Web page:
Resource Guide | How to Break in a Glove

New baseball gloves are often stiff and not yet ready for game performance. Even gloves that are made specifically for your playing style, such as custom baseball gloves or custom softball gloves need to be broken in before they’re ready to take the field.

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Many players wonder how to break in a baseball glove, and what methods to avoid. Below, we’ll walk you through best practices, things to keep in mind, things to avoid and even show you what the pros do.

Traditional Methods

Purists use traditional methods to break in a new baseball or softball glove. They simply play catch with their gloves for multiple hours over several days and weeks until the glove is broken in.

Though this process may take longer, it naturally breaks in your glove better than any other method and other methods can speed up the process. All things considered, no matter what you do to break in your glove, the more you can play catch and practice with your mit, the faster it will break in. 

Baseball Glove Oils and Conditioners

When considering how to break in a baseball glove, one of the best ways to begin is to lightly apply a thin coat of glove oil. Glove oil keeps the leather “alive” while providing a softening condition and minimizing weight gain. Apply about a dime-sized amount of glove oil to a sponge or cloth, then use the sponge or cloth to apply the oil to the areas of the glove that are currently firm. Begin at the palm before proceeding to the breakpoint of the glove and lastly the web. Later you can use the glove oil on all other parts of the glove, including the inside lining to help moisturize and protect the glove. Be sure to work the glove oil into the leather evenly. Do not apply the glove oil directly to the glove, as it will be too concentrated at the point of application and could potentially cause staining.

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Make sure that the laces get oiled so they can stay moisturized as well. Failure to do so can cause them to begin to crack and the webbing to become loose. Remember, leather is a skin and leather experts tell us not to treat glove leather any differently than you would your own skin.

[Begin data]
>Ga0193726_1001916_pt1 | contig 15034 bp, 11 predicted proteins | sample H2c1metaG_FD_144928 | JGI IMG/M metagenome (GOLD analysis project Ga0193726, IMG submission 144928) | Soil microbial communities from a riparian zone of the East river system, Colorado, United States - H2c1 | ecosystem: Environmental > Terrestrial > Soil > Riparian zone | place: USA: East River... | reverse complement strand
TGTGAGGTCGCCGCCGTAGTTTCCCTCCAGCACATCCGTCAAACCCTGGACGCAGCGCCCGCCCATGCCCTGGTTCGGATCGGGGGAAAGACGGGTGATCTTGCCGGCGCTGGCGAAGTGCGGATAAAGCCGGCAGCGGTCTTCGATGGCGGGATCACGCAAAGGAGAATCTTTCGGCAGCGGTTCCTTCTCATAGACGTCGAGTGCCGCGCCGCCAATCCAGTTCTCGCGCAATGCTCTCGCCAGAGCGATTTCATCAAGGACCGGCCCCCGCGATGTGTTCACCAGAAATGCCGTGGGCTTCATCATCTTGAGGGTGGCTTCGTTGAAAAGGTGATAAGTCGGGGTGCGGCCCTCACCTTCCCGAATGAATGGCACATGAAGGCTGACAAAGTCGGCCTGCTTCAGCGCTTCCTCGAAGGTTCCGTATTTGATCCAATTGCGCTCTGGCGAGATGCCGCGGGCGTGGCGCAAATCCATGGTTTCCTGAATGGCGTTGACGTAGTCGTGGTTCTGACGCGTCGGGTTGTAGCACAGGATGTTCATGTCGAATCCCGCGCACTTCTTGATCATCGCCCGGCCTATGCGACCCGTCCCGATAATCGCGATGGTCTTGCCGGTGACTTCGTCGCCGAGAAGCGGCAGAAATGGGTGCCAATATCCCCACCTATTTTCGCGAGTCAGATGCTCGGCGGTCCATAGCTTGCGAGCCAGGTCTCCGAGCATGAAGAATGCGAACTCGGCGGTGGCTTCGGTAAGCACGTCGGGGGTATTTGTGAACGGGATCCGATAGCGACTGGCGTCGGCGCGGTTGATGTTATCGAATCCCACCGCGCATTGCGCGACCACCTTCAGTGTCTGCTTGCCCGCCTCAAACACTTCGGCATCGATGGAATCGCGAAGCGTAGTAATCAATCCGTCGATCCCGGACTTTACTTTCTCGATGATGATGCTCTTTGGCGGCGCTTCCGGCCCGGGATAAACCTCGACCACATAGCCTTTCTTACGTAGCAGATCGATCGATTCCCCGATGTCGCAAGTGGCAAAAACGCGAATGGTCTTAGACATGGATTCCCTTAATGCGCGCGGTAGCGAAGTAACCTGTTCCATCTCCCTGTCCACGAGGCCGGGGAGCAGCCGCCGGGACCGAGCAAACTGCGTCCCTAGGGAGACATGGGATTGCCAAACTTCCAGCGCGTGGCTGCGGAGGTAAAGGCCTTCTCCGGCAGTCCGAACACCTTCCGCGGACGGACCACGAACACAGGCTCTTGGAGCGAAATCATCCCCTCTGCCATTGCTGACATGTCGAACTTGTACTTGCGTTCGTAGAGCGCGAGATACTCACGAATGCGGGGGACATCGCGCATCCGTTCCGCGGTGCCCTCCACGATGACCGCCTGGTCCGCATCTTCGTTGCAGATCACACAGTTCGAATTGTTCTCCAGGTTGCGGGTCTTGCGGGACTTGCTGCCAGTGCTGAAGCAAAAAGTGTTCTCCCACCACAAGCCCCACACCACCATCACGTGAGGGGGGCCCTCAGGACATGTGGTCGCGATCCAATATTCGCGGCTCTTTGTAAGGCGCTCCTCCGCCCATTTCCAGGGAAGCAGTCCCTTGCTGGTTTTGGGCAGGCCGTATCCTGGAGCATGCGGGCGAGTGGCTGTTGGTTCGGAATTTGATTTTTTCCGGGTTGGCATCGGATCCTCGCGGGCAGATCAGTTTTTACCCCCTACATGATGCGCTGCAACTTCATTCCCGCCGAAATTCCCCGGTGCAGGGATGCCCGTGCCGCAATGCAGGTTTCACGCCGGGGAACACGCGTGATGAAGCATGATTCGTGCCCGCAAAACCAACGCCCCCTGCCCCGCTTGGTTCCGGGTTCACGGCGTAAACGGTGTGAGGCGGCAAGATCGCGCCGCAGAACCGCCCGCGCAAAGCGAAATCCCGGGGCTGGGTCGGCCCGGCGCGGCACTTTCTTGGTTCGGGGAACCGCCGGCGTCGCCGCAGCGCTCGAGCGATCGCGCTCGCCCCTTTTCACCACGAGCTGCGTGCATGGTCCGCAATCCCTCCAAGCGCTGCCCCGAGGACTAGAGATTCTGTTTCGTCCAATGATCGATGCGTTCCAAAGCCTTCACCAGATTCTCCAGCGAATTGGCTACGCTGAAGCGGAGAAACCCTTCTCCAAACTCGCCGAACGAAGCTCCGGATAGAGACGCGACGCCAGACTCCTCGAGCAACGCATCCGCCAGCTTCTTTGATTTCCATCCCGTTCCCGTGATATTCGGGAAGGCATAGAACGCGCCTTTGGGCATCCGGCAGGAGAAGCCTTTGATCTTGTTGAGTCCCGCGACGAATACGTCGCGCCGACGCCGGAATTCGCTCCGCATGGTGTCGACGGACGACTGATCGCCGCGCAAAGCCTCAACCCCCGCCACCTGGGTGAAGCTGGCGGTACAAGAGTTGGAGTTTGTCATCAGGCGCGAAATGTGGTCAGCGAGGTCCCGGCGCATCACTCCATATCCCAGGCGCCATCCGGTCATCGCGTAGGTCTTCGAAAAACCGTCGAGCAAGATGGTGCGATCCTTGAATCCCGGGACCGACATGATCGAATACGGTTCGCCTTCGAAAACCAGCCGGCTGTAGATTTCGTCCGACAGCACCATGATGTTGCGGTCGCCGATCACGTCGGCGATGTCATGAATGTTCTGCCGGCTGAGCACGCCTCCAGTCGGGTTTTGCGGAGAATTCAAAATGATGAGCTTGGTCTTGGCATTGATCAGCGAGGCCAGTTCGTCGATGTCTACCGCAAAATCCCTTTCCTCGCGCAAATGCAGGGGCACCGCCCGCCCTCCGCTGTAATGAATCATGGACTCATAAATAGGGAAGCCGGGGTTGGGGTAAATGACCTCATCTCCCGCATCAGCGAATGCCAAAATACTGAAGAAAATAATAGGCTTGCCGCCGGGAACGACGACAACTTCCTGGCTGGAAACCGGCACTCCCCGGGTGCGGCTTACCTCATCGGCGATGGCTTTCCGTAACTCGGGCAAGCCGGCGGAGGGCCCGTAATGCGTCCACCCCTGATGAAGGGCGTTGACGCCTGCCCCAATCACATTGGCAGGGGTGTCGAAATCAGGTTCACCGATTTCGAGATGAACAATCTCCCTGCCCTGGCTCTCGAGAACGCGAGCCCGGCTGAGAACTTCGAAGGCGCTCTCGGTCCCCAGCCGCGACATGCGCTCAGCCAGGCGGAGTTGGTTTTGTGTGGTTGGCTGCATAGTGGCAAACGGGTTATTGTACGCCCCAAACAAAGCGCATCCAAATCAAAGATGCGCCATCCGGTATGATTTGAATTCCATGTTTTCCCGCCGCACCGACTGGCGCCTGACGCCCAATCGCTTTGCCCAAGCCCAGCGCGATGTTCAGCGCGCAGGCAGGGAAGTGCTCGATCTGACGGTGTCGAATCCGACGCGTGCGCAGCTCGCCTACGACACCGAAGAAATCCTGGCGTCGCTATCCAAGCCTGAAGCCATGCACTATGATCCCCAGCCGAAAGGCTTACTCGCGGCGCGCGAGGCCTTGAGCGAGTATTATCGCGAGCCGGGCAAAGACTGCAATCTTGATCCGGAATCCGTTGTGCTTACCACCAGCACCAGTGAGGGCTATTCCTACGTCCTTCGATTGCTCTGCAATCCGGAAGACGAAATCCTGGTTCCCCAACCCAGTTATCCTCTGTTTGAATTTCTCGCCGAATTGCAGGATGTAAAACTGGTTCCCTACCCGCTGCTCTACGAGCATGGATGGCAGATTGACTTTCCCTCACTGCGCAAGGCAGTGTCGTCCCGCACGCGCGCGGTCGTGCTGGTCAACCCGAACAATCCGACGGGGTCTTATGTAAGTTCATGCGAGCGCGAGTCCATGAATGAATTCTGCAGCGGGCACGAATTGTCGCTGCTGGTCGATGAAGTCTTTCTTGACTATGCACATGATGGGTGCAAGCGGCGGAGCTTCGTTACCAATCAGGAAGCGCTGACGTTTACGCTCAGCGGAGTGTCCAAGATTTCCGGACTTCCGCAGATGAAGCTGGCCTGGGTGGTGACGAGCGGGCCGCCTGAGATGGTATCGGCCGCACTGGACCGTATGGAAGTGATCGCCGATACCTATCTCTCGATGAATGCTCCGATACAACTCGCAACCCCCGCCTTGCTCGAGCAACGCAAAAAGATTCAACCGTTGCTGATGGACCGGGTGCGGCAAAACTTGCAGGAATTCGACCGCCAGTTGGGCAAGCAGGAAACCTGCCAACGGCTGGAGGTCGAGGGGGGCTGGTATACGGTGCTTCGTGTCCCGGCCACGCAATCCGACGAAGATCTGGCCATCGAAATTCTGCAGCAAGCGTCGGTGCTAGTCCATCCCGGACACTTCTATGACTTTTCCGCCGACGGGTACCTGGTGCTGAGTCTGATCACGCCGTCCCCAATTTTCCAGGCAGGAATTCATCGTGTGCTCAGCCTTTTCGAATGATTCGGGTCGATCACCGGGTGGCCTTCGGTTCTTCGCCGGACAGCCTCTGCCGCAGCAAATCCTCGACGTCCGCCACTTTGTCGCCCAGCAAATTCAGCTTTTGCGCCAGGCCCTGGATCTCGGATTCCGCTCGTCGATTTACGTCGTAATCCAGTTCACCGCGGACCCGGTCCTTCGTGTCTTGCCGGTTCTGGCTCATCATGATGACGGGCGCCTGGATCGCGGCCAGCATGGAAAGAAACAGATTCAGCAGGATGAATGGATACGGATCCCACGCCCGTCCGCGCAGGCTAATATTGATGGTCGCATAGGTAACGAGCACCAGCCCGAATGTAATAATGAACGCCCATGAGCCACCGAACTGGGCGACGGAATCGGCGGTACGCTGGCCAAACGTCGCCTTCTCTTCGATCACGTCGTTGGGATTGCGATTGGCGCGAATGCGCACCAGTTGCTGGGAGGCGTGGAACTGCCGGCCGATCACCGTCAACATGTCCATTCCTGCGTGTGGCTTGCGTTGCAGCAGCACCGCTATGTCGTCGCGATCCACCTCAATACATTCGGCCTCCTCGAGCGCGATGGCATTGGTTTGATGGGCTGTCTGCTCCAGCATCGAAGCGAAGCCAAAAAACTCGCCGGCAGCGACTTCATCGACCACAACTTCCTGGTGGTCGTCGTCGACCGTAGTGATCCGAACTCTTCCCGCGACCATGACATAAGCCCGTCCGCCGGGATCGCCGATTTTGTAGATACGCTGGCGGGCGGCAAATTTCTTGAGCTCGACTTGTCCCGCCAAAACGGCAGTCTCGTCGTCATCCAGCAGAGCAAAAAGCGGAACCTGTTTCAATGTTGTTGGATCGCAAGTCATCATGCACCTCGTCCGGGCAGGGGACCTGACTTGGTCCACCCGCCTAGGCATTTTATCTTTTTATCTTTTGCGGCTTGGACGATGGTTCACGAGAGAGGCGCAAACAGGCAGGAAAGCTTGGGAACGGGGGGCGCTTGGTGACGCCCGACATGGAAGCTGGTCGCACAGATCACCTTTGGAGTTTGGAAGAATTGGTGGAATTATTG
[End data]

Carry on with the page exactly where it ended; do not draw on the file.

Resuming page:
When considering what type of oil to use for your glove, most people (including the pros) use shaving cream. Other popular oils include vaseline, mink oil or other glove manufacturer oils. 

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After your glove is broken in, you should continue to apply glove oils and conditioners throughout the season. Make sure not to overdo it though. Applying oil three to four times throughout the season should be sufficient. Then, for best storage results apply oil one last time before storing your glove after the season. 

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Work the Rigid Parts

Many players are also unsure how to break in a glove when it comes to physically working it. One of the best ways is to stretch the tight spots and work the leather to help break it up. Some of the tightest spots are around the thumb and the pinky. It is helpful to pull these parts of the glove towards and away from each other. This helps to loosen the binding and leather to allow the glove to squeeze and catch the ball. It’s also helpful to pull and move the other fingers in the glove. How much you manipulate the fingers should change depending on how tight you prefer your finger laces. It is best to do a little at a time, play with the glove to see how it works, and then do more if needed.

Soften and Shape the Glove

Wooden mallets are often used in softening and shaping a glove. Pounding the pocket can help form the shape of a ball so the glove will be more used to holding a ball. You can also pound other parts of the glove to loosen the leather and prepare the glove for play. For best results, put a ball in the pocket to gauge the size and shape, then use a wooden mallet to continue softening and shaping the leather.

Important Points to Remember

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